Raf Peeters: In California there are third party entities like USDA and DFA of California who do quality assessment. And the client request that kind of assessment because they want to have a ‘neutral’ position. They do not always trust the supplier because they could tweak the numbers. Qcify offers a ‘third party inhouse’ if we can establish a system in which the machine is seen as a third party validator. And perhaps USDA or DFA can certify our system and have it used by their staff, which will ultimately save money for them and the processors.

    The Clipper: Would you use automatic sampling to warn the grower in case the quality is decreasing?

    Brenton J. Woolston: We do an economic analysis for the grower. We are trying to have as much product in the required quality range of the receiver. If you are able to lower your insect damage from 1 percent to a half percent that might give you another 100,000 US$ of value.

    Raf Peeters: The data of every single sample is available. It can be linked to every grower. Processors can decide what information they want to share. If somebody has a claim or a request you can send them all data for review. Some companies might not want to share information. The machine stores reports, it stores all imagery and QC data and the customer can decide which information to share to single or multiple users. The information can go upstream to the growers but it can also go downstream to the end customers. Some end customers have also installed the machine. So instead of providing a written report or a USDA report processors might just send the Qcify report – not all the images but the cover page with the results.

    The Clipper: If there are conflicting claims about quality: How would the process look like?

    Sometimes end customers try to argue that the delivery did not meet the specs. But it might just be an attempt to knock off a few cents of the established price. Now you can say: Let’s have a look at it. Here is the report with the data. You can follow a link to the data of the sample. And then the end customer gets access to a 1,000 to 1,500 images. It will be much harder to make false claims then. We see it as a data collection system but also to a certain extent an arbitration tool that can go upstream to the growers or downstream to the end customers. That was missing in the past. Processors used to store the samples for a year or longer in cold storage – and it used to be a great effort to find the sample in case of a claim or a request. Also the almonds in the sample degrade over time – and look very different. Sometimes the samples are thrown away or put back into the line. With the QC report and the images you do not need to keep the samples anymore. Everything is in the database.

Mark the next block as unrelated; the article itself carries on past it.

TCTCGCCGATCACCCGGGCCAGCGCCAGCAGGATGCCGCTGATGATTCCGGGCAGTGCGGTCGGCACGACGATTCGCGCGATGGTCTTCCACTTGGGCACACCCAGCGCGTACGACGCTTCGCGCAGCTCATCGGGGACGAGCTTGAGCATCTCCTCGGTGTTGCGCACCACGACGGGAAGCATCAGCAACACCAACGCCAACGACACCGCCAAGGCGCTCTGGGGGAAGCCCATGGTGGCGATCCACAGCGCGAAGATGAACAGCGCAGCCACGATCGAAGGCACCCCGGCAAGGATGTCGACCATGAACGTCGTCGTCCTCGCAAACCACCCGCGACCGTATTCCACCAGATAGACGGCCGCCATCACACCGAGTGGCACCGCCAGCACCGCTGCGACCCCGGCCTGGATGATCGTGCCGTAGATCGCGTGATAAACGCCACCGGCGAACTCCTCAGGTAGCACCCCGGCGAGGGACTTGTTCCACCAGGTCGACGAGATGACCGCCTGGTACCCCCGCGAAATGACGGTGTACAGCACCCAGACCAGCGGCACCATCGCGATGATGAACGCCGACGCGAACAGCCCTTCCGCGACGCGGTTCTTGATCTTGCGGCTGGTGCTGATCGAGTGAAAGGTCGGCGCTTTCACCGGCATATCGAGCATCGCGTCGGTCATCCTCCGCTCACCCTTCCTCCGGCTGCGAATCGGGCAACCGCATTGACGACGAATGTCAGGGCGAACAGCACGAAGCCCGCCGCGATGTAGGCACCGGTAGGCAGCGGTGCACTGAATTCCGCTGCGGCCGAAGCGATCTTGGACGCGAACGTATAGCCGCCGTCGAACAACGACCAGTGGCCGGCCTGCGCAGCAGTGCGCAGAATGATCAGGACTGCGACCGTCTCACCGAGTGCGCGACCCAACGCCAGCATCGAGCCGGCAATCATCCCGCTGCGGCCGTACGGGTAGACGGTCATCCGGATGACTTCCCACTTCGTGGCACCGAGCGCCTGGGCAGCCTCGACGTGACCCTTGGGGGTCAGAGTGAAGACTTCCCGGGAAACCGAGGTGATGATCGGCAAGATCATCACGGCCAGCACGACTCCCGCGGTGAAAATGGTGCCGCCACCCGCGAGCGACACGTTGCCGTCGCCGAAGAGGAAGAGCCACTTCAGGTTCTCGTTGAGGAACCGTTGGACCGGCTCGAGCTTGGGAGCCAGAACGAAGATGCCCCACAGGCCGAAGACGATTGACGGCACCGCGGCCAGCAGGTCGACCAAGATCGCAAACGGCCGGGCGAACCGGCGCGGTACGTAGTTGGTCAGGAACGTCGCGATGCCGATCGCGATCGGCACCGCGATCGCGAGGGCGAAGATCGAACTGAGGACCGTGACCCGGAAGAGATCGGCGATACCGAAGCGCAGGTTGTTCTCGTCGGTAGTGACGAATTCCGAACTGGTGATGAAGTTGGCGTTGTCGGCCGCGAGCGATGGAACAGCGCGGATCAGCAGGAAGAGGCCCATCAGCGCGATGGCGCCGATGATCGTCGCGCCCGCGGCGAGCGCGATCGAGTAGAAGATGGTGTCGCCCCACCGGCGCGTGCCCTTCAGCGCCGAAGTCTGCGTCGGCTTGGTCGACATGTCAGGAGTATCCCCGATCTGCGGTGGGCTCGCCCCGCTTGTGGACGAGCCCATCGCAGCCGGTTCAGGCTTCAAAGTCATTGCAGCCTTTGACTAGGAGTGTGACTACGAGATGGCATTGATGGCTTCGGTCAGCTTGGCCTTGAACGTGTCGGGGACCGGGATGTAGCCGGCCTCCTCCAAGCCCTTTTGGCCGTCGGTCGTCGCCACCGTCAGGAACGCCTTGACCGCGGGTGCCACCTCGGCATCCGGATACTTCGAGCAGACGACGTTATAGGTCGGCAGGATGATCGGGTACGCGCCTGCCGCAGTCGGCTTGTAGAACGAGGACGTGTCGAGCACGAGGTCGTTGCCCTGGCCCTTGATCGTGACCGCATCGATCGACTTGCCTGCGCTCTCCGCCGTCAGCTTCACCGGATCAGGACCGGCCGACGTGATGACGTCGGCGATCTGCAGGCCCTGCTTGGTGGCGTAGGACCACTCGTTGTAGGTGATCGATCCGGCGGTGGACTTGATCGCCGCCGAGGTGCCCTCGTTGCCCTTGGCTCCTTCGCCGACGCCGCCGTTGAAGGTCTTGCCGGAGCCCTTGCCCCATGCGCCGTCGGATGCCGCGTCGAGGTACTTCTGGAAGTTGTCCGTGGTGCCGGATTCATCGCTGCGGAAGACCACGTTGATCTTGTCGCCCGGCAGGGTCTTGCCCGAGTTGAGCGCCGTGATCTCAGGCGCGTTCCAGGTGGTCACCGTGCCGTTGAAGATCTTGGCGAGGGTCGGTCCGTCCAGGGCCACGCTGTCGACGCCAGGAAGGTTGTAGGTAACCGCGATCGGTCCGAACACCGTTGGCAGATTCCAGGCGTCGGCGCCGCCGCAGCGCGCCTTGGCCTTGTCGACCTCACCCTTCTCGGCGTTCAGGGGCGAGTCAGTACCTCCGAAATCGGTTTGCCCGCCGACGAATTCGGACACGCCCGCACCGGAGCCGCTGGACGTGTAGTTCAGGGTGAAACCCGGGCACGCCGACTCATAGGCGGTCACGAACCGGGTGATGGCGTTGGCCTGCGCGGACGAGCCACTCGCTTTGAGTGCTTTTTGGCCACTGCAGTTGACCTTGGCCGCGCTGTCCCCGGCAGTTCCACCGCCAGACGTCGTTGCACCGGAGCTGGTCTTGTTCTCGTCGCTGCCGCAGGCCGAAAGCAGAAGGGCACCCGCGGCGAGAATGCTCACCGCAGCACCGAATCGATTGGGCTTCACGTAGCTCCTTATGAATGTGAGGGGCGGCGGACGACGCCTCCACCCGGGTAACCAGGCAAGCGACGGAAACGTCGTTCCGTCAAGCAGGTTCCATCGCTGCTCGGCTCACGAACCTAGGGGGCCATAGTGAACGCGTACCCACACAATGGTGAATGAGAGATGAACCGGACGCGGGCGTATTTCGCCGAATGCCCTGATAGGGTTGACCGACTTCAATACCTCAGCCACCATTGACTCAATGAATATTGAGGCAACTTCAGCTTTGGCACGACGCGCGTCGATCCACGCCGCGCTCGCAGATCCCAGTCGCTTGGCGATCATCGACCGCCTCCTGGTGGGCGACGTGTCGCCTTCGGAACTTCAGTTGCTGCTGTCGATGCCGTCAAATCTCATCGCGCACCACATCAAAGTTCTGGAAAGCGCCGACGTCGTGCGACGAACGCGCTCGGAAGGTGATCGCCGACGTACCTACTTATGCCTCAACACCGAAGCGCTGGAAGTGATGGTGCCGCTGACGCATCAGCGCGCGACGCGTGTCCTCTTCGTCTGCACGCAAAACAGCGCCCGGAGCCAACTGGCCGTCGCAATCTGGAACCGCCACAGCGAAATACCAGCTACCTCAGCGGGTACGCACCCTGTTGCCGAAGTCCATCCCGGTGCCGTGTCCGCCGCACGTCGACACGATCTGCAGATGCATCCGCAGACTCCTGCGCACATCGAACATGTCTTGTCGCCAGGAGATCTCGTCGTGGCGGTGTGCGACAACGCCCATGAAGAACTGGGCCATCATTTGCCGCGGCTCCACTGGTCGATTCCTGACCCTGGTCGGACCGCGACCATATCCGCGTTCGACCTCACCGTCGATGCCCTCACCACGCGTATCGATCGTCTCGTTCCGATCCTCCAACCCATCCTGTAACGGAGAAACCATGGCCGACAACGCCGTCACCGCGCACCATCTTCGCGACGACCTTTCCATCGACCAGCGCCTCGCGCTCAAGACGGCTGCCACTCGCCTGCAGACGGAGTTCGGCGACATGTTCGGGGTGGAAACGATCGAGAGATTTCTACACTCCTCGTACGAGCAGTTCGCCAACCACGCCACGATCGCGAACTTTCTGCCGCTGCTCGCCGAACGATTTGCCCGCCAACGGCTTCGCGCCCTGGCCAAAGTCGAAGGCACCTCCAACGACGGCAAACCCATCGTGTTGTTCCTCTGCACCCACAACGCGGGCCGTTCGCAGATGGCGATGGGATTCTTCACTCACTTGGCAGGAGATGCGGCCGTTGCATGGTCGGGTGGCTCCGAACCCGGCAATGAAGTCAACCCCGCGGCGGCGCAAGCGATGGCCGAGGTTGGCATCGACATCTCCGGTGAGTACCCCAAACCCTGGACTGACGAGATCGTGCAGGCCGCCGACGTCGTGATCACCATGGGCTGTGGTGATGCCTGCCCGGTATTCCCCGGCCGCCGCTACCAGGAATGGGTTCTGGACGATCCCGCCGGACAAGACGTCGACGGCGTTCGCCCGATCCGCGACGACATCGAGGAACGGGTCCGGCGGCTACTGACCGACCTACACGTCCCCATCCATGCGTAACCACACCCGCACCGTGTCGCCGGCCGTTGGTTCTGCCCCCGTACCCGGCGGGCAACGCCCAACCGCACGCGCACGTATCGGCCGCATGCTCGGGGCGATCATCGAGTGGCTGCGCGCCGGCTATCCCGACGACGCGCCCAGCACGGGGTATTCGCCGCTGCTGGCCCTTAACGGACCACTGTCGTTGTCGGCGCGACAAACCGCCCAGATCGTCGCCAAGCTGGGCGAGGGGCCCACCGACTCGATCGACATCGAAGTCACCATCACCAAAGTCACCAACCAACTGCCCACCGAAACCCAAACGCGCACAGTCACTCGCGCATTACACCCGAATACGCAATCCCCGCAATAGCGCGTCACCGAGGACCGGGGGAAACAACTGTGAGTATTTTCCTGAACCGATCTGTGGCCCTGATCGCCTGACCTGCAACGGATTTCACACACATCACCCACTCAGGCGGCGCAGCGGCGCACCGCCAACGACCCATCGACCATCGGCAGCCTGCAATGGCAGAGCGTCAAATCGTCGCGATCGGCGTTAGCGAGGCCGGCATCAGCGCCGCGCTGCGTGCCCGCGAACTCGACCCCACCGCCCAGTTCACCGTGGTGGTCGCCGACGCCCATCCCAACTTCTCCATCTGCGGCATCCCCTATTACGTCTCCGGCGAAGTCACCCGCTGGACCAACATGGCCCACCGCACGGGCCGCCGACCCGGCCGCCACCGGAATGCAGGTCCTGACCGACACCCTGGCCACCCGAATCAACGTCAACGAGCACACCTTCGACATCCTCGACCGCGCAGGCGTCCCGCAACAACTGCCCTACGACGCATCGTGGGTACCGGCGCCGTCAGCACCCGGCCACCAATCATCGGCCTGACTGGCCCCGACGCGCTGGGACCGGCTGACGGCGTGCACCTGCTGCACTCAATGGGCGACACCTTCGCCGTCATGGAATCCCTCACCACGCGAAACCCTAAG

The Clipper: Talking about arbitration. Would it make sense to accept machines like this as a basis of contracting? Like a standard?

    Raf Peeters: 2017 has been the first year for the machines to be installed in Australia and California. People have been doing QC in the same way for decades. It takes a certain amount of time to get to a stage where they start trusting the technology sufficiently. And there is a need for a structured way to share data that has to be met.